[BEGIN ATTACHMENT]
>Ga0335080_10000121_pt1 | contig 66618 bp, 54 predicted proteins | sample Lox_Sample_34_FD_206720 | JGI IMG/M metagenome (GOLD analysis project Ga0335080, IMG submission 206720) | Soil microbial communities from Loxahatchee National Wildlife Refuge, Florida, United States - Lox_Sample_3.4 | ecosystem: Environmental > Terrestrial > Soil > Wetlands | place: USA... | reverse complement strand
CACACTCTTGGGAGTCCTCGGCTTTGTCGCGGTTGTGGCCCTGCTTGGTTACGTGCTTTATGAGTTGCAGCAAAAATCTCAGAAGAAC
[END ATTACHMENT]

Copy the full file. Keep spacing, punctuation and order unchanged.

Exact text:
>Ga0335080_10000121_pt1 | contig 66618 bp, 54 predicted proteins | sample Lox_Sample_34_FD_206720 | JGI IMG/M metagenome (GOLD analysis project Ga0335080, IMG submission 206720) | Soil microbial communities from Loxahatchee National Wildlife Refuge, Florida, United States - Lox_Sample_3.4 | ecosystem: Environmental > Terrestrial > Soil > Wetlands | place: USA... | reverse complement strand
CACACTCTTGGGAGTCCTCGGCTTTGTCGCGGTTGTGGCCCTGCTTGGTTACGTGCTTTATGAGTTGCAGCAAAAATCTCAGAAGAAC